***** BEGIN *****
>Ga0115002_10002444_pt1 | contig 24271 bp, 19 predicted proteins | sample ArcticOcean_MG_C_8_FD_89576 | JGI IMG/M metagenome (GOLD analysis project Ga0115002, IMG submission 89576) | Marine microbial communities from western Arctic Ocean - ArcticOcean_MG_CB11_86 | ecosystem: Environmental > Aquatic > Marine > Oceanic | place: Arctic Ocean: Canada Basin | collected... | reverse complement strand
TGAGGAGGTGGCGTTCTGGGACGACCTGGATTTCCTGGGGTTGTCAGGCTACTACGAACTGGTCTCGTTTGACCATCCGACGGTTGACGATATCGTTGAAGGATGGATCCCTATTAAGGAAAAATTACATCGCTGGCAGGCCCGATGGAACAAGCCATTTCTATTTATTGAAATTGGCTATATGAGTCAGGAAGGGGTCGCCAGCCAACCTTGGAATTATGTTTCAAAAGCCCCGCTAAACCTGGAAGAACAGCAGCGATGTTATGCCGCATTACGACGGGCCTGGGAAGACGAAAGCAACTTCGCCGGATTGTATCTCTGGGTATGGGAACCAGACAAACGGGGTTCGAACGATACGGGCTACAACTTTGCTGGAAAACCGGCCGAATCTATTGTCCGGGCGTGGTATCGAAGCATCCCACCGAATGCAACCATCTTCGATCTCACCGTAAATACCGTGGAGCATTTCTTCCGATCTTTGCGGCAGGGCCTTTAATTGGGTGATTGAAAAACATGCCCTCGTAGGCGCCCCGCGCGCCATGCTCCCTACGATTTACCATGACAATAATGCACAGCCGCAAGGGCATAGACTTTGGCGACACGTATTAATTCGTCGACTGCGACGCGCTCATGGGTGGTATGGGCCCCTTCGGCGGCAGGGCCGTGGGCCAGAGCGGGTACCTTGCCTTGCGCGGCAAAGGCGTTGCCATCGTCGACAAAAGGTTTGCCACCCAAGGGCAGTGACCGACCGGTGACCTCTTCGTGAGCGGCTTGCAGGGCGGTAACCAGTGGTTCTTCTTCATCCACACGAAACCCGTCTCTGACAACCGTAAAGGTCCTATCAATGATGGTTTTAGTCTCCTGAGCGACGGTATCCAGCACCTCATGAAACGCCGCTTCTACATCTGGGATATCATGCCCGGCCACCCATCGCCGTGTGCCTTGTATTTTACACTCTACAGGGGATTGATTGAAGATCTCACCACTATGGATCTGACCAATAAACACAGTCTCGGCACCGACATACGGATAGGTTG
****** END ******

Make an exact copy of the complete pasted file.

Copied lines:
>Ga0115002_10002444_pt1 | contig 24271 bp, 19 predicted proteins | sample ArcticOcean_MG_C_8_FD_89576 | JGI IMG/M metagenome (GOLD analysis project Ga0115002, IMG submission 89576) | Marine microbial communities from western Arctic Ocean - ArcticOcean_MG_CB11_86 | ecosystem: Environmental > Aquatic > Marine > Oceanic | place: Arctic Ocean: Canada Basin | collected... | reverse complement strand
TGAGGAGGTGGCGTTCTGGGACGACCTGGATTTCCTGGGGTTGTCAGGCTACTACGAACTGGTCTCGTTTGACCATCCGACGGTTGACGATATCGTTGAAGGATGGATCCCTATTAAGGAAAAATTACATCGCTGGCAGGCCCGATGGAACAAGCCATTTCTATTTATTGAAATTGGCTATATGAGTCAGGAAGGGGTCGCCAGCCAACCTTGGAATTATGTTTCAAAAGCCCCGCTAAACCTGGAAGAACAGCAGCGATGTTATGCCGCATTACGACGGGCCTGGGAAGACGAAAGCAACTTCGCCGGATTGTATCTCTGGGTATGGGAACCAGACAAACGGGGTTCGAACGATACGGGCTACAACTTTGCTGGAAAACCGGCCGAATCTATTGTCCGGGCGTGGTATCGAAGCATCCCACCGAATGCAACCATCTTCGATCTCACCGTAAATACCGTGGAGCATTTCTTCCGATCTTTGCGGCAGGGCCTTTAATTGGGTGATTGAAAAACATGCCCTCGTAGGCGCCCCGCGCGCCATGCTCCCTACGATTTACCATGACAATAATGCACAGCCGCAAGGGCATAGACTTTGGCGACACGTATTAATTCGTCGACTGCGACGCGCTCATGGGTGGTATGGGCCCCTTCGGCGGCAGGGCCGTGGGCCAGAGCGGGTACCTTGCCTTGCGCGGCAAAGGCGTTGCCATCGTCGACAAAAGGTTTGCCACCCAAGGGCAGTGACCGACCGGTGACCTCTTCGTGAGCGGCTTGCAGGGCGGTAACCAGTGGTTCTTCTTCATCCACACGAAACCCGTCTCTGACAACCGTAAAGGTCCTATCAATGATGGTTTTAGTCTCCTGAGCGACGGTATCCAGCACCTCATGAAACGCCGCTTCTACATCTGGGATATCATGCCCGGCCACCCATCGCCGTGTGCCTTGTATTTTACACTCTACAGGGGATTGATTGAAGATCTCACCACTATGGATCTGACCAATAAACACAGTCTCGGCACCGACATACGGATAGGTTG